If you have seen enough McCullough's fights, you must be aware how terrible his defense was and how often he was hit clean and flush. Also, it's not enough to just give out the names. For example, Herrera landed very few punches to the head in the fight with McGovern, for Terry to prove his chin.
You named the decade, so I was thinking you could give some more hints as to sources. Since it was you who introduced the argument of Herrera being praised the hardest puncher P4P in history, according to ethics of argumentation, it is your obligation to prove it, not your opponent's.
Look several posts higher and you would notice that I listed several fights of Canzoneri as examples of my point, something you wouldn't be able to come up with without doing some research (looking up next-day fight reports). I have done some research on McGovern myself (beside what Barry Deskins posted on this and other forums, his scrapbook on Terry), but I never had the time to sort them out. There are just too many fighters I'm interested in. Now, if you asked me about Joe Gans or Packey McFarland, I could be of better help, as I consider myself the best expert on these two fighters, and have huge scrapbooks on both.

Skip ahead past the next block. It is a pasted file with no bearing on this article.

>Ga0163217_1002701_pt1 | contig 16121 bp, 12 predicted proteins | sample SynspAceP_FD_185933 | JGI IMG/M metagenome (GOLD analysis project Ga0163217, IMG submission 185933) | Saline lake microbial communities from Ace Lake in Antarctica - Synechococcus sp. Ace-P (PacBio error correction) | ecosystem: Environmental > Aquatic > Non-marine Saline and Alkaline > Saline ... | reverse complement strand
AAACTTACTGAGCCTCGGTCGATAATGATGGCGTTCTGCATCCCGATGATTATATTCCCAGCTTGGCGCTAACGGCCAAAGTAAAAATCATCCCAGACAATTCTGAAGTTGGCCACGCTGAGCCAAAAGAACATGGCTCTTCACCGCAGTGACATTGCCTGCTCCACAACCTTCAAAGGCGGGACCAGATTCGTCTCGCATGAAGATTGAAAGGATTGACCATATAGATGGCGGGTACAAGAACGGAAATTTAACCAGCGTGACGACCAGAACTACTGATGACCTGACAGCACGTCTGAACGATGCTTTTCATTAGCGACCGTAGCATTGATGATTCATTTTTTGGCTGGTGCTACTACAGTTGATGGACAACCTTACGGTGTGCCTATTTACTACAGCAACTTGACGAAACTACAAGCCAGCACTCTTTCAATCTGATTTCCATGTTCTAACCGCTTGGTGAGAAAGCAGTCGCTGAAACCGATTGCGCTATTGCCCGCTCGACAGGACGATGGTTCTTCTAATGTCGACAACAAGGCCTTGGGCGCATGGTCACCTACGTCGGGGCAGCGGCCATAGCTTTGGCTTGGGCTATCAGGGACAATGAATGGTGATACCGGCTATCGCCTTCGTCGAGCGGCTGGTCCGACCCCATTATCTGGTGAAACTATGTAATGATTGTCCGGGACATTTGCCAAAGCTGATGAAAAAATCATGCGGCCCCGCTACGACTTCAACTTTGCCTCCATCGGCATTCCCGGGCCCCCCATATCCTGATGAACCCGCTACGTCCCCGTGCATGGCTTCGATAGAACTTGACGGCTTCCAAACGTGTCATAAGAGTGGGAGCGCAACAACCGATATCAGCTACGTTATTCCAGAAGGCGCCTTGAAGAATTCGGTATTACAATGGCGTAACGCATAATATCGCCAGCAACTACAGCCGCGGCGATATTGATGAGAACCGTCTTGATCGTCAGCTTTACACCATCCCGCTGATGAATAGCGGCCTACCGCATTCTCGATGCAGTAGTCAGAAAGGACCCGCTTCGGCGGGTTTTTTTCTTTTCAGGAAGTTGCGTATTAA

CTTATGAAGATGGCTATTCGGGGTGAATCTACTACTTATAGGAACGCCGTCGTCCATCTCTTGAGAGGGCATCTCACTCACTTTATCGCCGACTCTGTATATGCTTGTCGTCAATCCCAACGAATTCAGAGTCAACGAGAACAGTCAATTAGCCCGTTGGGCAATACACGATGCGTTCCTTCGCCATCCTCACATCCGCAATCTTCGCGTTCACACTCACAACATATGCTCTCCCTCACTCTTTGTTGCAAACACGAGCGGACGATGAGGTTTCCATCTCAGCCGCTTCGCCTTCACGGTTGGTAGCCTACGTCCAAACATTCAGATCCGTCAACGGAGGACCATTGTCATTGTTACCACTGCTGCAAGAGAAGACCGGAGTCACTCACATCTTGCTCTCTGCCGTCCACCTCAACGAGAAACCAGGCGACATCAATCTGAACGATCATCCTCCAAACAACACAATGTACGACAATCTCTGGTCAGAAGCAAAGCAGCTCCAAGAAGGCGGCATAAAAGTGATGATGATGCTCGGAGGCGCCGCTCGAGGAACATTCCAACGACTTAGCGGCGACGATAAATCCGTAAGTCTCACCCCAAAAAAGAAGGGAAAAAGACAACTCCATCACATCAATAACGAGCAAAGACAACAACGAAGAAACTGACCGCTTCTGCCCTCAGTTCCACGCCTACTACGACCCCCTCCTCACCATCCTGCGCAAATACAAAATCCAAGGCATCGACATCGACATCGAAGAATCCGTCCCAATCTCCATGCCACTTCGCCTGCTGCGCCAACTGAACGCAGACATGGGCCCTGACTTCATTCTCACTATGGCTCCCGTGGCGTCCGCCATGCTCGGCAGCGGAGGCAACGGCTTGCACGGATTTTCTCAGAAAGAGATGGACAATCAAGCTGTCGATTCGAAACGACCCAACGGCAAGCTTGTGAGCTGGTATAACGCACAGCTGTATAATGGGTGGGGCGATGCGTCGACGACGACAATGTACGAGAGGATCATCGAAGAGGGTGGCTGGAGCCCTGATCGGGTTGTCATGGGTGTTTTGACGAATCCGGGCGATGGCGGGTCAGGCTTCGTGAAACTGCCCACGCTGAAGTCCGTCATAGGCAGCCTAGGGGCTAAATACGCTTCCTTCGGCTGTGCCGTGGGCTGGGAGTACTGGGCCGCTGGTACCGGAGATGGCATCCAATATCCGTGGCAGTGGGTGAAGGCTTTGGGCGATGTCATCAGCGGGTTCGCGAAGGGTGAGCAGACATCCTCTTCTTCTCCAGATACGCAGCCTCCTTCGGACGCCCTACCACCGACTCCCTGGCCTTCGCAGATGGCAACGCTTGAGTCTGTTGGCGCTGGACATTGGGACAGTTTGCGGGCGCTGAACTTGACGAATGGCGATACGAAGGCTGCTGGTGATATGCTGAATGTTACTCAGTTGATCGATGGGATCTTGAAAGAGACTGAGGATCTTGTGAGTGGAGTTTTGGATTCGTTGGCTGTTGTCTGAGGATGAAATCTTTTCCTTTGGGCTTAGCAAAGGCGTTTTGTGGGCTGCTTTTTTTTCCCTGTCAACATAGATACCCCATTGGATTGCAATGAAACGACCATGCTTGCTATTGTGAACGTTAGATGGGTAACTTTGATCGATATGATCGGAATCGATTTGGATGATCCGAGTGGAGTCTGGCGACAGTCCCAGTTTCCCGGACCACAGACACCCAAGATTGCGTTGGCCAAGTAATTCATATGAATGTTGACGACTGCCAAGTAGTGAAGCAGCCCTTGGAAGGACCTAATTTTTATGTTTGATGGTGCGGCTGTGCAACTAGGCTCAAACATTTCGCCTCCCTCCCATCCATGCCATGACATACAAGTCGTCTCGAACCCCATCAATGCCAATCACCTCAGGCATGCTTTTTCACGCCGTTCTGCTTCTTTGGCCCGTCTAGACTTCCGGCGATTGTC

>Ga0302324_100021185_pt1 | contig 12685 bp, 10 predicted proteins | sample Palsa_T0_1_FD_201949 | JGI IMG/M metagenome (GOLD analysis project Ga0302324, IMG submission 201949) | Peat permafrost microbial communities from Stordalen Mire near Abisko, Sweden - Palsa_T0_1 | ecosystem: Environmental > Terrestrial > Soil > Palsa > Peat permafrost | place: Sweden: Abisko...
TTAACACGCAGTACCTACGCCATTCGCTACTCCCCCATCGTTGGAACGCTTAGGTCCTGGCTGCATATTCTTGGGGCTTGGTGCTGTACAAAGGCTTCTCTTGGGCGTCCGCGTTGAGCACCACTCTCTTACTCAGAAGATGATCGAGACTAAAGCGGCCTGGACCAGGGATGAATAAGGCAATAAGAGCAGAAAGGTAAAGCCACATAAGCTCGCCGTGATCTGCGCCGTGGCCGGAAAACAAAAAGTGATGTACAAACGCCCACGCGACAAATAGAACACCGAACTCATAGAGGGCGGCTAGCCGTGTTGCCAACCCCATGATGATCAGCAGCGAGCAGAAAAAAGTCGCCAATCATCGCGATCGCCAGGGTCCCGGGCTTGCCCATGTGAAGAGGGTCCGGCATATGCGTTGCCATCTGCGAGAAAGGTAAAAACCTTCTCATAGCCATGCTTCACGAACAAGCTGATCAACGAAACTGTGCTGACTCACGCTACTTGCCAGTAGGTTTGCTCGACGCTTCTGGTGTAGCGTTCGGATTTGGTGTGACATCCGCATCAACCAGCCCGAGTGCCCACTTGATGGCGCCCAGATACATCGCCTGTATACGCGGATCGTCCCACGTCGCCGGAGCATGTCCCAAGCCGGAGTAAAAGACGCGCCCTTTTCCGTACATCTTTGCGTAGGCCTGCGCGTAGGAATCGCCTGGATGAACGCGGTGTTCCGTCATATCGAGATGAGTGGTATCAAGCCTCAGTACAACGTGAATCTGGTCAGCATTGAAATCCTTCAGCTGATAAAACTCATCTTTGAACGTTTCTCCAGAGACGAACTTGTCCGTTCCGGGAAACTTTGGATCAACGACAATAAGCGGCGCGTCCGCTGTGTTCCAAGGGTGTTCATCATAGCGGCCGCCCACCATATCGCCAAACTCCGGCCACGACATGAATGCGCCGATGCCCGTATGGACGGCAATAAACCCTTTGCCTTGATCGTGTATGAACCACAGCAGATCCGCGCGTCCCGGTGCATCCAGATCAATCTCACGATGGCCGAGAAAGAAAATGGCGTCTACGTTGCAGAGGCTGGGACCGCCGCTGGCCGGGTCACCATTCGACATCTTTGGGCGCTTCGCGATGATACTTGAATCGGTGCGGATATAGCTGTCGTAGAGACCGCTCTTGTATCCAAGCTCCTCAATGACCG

My point I have clarified above, what I consider to be wrong when old-timers are compared with modern/semi-modern fighters.
As for Herrera's record, I did some research on him as well, and on many occasions I wasn't able to find confirmation of his California bouts (with dates listed here or at boxrec) even in local sources next day. Besides, I know that many fighters of that epoch had their records falsified to some degree by their managers in order to make them more marketable. Therefore I'm more than sure that significant portion of Herrera's record includes incorrect uncofirmed entries.